Haakon Chevalier

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Template:TOCnestleft Haakon Maurice Chevalier was an American citizen having been born in New Jersey of French and Norwegian parentage. In 1927, he commenced employment with the University of California, as an associate professor of Romance languages.[1]


During the conference of the International Labor Office in Philadelphia, Pa., in 1944, Chevalier acted as translator for the French delegation, and also for the Latin-American Communist labor leader, Vincente Lombardo Toledano.

During the United Nations Conference on International Organization at San Francisco, California, in the spring of 1945, Chevalier again, served as a translator. In October 1945, Chevalier received an appointment to act as translator at the trials of the German war criminals.[2]

Espionage agent links

Louise Bransten first met Gregori Kheifets in 1942, and soon afterward commenced an intimate association with him. In fact, Bransten was unquestionably the closest associate of Kheifets, and he frequently confided in her.

While Louise Bransten's open activities appeared to have been related principally to the American-Russian Institute, a Communist- front organization, she frequently met with individuals such as Haakon Chevalier, professor of Romance languages at the University of California, Joseph North, editor of New Masses; Earl Browder, his brother, William Browder, Lement Upham Harris, Gerhart Eisler and Nathan Gregory Silvermaster.[3]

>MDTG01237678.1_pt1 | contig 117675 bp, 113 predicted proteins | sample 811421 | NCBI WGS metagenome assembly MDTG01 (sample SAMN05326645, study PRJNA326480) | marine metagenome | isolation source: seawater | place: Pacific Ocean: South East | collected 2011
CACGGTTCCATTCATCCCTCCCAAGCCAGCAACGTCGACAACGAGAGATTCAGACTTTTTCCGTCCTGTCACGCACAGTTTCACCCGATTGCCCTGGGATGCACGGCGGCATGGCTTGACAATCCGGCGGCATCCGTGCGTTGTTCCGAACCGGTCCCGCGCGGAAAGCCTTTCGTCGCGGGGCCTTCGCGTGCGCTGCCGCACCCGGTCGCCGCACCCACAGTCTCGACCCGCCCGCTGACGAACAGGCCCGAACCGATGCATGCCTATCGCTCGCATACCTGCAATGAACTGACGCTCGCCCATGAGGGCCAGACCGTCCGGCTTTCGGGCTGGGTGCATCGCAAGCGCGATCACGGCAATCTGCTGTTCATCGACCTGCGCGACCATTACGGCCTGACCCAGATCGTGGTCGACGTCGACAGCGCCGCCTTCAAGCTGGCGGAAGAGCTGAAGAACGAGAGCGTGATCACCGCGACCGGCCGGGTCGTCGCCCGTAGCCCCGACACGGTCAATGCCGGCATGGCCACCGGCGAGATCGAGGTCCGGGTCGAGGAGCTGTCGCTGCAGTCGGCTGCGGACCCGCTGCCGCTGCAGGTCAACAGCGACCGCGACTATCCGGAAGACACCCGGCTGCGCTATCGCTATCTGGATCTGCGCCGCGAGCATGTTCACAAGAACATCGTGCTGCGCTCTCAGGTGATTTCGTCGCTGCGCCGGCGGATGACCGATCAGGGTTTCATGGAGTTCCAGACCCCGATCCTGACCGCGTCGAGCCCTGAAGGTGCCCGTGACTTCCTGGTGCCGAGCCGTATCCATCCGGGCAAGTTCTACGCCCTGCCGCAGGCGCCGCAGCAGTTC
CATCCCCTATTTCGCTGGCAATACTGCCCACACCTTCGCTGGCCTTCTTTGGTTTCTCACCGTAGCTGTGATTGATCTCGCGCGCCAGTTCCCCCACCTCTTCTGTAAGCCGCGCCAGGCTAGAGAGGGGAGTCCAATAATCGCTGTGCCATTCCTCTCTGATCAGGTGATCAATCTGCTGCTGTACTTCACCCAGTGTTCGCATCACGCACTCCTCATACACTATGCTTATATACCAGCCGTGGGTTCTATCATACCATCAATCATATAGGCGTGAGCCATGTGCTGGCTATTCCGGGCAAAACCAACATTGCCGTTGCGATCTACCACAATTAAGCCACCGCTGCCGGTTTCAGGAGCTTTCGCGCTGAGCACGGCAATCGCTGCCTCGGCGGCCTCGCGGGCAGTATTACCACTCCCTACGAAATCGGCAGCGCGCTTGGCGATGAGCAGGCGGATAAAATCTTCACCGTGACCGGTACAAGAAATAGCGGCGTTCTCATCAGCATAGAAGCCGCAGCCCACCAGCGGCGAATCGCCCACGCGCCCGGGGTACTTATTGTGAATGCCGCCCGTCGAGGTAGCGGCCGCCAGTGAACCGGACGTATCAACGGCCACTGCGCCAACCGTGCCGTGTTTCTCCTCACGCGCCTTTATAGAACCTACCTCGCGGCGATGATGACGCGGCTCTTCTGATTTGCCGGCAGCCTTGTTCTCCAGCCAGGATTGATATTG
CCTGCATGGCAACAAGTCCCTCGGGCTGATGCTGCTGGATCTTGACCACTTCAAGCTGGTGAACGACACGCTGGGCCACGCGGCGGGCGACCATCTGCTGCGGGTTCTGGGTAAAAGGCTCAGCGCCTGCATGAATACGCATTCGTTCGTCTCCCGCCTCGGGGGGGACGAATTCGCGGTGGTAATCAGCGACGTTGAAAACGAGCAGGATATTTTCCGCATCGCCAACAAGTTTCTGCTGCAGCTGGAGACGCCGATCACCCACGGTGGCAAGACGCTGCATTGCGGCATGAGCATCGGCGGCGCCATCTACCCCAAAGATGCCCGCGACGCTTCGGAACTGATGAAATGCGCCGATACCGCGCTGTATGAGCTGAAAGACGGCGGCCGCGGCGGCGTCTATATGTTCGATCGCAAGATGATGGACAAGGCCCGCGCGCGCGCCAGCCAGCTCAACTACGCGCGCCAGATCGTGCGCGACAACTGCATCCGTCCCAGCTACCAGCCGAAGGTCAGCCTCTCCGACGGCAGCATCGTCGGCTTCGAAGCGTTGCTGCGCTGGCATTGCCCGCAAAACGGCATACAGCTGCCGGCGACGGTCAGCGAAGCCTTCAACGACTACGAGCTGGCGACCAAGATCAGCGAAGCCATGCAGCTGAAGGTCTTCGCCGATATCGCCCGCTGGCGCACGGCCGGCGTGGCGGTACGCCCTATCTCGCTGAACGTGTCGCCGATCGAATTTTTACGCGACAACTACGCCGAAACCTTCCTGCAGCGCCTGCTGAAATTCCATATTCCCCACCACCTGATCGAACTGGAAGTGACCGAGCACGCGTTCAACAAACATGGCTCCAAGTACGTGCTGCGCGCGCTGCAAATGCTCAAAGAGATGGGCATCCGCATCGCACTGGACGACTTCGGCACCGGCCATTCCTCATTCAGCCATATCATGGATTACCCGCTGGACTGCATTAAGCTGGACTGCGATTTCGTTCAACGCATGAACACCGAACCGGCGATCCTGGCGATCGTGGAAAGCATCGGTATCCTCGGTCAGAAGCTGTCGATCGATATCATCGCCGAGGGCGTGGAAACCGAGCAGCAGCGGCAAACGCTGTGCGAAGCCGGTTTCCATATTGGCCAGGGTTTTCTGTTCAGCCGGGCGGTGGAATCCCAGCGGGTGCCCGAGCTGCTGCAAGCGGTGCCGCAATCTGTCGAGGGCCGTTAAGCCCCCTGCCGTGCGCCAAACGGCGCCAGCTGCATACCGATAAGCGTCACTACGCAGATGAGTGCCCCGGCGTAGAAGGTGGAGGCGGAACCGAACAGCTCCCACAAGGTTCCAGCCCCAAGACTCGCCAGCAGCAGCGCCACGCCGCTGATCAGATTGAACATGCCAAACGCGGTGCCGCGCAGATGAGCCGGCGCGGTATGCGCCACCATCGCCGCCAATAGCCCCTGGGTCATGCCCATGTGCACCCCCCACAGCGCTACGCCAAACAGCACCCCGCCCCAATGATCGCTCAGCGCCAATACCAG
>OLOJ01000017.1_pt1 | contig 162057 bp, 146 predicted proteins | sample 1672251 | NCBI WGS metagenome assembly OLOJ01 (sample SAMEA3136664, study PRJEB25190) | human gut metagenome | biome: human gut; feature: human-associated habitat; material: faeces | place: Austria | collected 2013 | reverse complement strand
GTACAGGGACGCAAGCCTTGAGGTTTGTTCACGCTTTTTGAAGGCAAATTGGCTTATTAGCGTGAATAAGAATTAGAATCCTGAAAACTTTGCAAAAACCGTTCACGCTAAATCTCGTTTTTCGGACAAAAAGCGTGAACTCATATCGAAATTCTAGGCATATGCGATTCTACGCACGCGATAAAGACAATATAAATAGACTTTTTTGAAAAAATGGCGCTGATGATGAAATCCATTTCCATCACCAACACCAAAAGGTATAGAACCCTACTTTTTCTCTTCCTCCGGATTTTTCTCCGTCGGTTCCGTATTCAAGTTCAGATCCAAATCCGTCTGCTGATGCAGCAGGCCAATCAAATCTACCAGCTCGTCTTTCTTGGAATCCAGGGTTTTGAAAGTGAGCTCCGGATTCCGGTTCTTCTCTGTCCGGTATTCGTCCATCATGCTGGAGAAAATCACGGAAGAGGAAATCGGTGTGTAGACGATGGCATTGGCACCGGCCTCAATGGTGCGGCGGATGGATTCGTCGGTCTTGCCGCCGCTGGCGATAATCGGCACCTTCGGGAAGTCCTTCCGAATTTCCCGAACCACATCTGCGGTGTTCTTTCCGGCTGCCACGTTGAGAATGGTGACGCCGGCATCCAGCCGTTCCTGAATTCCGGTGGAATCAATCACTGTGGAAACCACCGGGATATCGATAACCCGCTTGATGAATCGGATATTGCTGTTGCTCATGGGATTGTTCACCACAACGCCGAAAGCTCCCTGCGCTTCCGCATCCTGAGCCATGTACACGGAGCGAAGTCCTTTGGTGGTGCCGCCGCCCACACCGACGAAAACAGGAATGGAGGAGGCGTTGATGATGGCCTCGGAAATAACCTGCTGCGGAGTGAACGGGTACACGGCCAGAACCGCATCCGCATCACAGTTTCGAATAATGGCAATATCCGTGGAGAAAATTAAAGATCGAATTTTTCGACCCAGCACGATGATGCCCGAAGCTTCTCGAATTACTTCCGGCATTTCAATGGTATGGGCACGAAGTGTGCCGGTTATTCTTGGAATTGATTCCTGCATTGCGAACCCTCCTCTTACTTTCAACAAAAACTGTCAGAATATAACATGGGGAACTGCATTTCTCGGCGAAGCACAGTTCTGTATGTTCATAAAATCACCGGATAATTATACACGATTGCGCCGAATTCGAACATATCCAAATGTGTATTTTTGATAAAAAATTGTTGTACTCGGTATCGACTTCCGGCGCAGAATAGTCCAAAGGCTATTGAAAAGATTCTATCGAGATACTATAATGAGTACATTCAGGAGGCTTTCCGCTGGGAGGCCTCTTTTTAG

Espionage attempt

Soviet official Peter Ivanov contacted one George Charles Eltenton and requested him to obtain information concerning some highly secret experiments on the atomic bomb that were being carried on at the Radiation Laboratory of the University of California.

After this contact by Ivanov, Eltenton in turn approached Haakon Chevalier and requested him to assist in obtaining the desired information. Eltenton explained that he had a direct contact with an official of the Soviet Government and that this official had explained that since Russia and the United States were allies, the Soviet Government was entitled to any technical data that might be of assistance to that country.

Chevalier following this approach of Eltenton, contacted Robert Oppenheimer, the director of the atomic bomb project, and told him of the conversation he had with Eltenton.

Oppenheimer allegedly told Chevalier that he considered such acts or such attempts to obtain information on this project as constituting treason against the United States.[4]



  1. The shameful years; thirty years of Soviet espionage in the United States, HCUA, January 8, 1952
  2. The shameful years; thirty years of Soviet espionage in the United States, HCUA, January 8, 1952
  3. Cite error: Invalid <ref> tag; no text was provided for refs named HCUA
  4. The shameful years; thirty years of Soviet espionage in the United States, HCUA, January 8, 1952